"Shark Tale" is an underwater movie that's gone to the well once too often. For reasons both in and out of its control, it does not have as much invigorating freshness as audiences have come to expect in computer animation.
One thing "Shark Tale" (directed by Vicky Jenson, Bibo Bergeron and Rob Letterman) couldn't control was the accident of timing that has it hitting the water in the wake of the equally aquatic "Finding Nemo," one of the best-loved hits of the past few years.
Not that the film doesn't try hard, especially in its look, to make us forget the past. "Shark Tale's" story is set in a visually lively undersea Manhattan, the kind of place where fish talk on shell phones and shop at Martha Sturgeon, and what meets the eye is enticing.
Equally entertaining are some of the film's peripheral elements, like a pair of Rastafarian jellyfish enforcers played by Ziggy Marley and Doug E. Doug and the completely charming concept of an undersea whale wash, where grit- and graffiti-encrusted behemoths get to luxuriate in a tongue scrubbing and turtle wax combination, hang the expense.
"Shark Tale" doesn't stint on casting, either. Some of the biggest stars in the business -- Will Smith, Renee Zellweger, Jack Black, Robert De Niro and Angelina Jolie -- tackle this story (written by Michael J. Wilson and codirector Letterman) of the unlikely friendship of two undersea dwellers unhappy with their stations in life.
Up first is Oscar (Smith), a little fish who is livin' small but dreams big. Working at the whale wash under the watchful eye of the admiring Angie (Zellweger), Oscar worries that "nobody loves a nobody" and dreams of scamming it rich and moving to the elite Top of the Reef.
Lenny (Black) has the opposite problem. As a shark and the son of Godfather Don Lino (De Niro) to boot, he is at the top of the food chain. But Lenny is a secret vegetarian who wants nothing more than to flee from his father's stern philosophy: "You see something, you kill it, you eat it. It's a fine tradition."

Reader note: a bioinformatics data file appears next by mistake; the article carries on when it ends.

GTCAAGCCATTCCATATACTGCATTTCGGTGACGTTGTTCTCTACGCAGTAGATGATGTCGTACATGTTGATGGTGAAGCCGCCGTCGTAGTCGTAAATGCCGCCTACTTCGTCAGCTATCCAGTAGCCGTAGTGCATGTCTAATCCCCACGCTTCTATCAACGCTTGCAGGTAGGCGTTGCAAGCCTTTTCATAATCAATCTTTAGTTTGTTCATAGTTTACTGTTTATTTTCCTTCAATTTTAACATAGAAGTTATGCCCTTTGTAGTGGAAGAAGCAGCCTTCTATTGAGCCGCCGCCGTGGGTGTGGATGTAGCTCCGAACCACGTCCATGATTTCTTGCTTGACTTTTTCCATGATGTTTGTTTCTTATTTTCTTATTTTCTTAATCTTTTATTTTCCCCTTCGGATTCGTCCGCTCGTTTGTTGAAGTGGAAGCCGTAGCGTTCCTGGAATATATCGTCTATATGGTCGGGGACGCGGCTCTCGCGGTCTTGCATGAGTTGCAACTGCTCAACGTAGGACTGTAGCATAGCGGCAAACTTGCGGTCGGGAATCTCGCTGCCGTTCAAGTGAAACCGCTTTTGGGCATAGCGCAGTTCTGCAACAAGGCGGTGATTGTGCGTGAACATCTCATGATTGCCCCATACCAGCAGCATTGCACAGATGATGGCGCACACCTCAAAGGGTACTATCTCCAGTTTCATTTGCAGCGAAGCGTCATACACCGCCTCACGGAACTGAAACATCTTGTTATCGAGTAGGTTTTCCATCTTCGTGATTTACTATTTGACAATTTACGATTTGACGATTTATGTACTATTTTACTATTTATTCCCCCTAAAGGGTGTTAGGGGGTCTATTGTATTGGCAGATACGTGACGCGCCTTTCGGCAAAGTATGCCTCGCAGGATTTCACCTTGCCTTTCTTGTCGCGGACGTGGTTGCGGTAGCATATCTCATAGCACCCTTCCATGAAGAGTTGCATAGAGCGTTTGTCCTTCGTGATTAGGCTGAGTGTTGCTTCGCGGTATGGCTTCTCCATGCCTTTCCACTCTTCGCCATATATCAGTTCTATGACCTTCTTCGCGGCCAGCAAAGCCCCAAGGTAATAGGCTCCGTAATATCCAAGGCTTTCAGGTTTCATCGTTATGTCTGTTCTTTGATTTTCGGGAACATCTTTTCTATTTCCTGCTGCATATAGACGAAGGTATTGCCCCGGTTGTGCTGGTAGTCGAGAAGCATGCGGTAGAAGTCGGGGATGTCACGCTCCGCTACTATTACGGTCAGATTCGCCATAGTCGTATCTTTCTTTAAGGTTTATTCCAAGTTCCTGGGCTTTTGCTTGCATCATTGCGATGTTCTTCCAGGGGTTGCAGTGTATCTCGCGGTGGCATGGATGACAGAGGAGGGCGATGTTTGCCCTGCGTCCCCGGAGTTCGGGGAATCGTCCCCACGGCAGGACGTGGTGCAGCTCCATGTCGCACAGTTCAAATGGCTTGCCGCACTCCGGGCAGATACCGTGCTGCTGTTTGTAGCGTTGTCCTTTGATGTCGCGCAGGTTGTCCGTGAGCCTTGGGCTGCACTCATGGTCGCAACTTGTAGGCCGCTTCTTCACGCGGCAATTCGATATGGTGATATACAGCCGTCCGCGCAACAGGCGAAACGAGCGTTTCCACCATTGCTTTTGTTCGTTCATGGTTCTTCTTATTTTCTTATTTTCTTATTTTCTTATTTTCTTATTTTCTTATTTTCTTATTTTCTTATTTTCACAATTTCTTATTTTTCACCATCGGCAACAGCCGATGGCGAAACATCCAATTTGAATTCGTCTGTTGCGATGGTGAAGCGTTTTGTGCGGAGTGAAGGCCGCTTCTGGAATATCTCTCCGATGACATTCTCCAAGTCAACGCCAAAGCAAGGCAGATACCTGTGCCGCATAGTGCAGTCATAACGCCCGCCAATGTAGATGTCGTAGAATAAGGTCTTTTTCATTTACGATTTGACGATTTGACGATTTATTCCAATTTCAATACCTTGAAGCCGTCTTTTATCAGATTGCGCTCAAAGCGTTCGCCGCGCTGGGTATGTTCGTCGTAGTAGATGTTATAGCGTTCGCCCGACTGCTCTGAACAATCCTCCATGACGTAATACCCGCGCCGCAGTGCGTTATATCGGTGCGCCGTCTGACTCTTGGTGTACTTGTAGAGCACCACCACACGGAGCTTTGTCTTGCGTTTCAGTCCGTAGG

Naturally, fate and a lot of plot contrivance bring these two together, and Oscar ends up with a completely undeserved reputation as the heroic Shark Killer. The only question is how big a hole he will dig himself before the truth outs and restores moral rectitude to the world.
One of the problems with "Shark Tale" is that it's composed of too many standard components. The concept of Mafia comedy has, heaven help us, been done to death, and memories of "Analyze This" and "Analyze That" are not exactly pleasant ones.
Just as off-the-shelf are the lessons this film has in its mind to teach us: Be yourself, don't pretend, love your children the way they are, and never forget "your life is a choice you make." Admirable sentiments, but even William Bennett might feel they come off as a bit canned.
Perhaps in an attempt to compensate, or to so wear us out we won't notice, "Shark Tale" is incredibly busy. This is true both of a plot line that gets more convoluted than a review can recapitulate and the rat-a-tat speaking style of many of its characters. Without the charisma of Will Smith's physical presence, Oscar's chattering comes off as wearing, and that goes double for the double-time talking of Martin Scorsese (yes, the director) as Oscar's boss, Sykes.
What "Shark Tale" finally doesn't have is the kind of effortless sophistication that marked "Nemo" at its best and that has become the trademark of all Pixar-produced computer-generated features. DreamWorks has matched Pixar stride for stride in its pair of "Shrek" features, but not here. Younger kids will not notice the difference, but adults likely will.
MPAA rating: PG for some mild language and crude humor
Times guidelines: Bathroom humor and an animal death
Will Smith ... Oscar
Robert De Niro ... Don Lino
Renee Zellweger ... Angie
Jack Black ... Lenny
Angelina Jolie ... Lola
Released by DreamWorks. Directors Vicky Jenson, Bibo Bergeron, Rob Letterman. Producers Bill Damaschke, Janet Healy, Allison Lyon Segan. Executive producer Jeffrey Katzenberg. Screenplay Michael J. Wilson and Rob Letterman. Supervising editor Nick Fletcher. Music Hans Zimmer. Production design Daniel St. Pierre. Art directors Samuel Michlap, Seth Engstrom. Running time: 1 hour, 31 minutes.
In general release.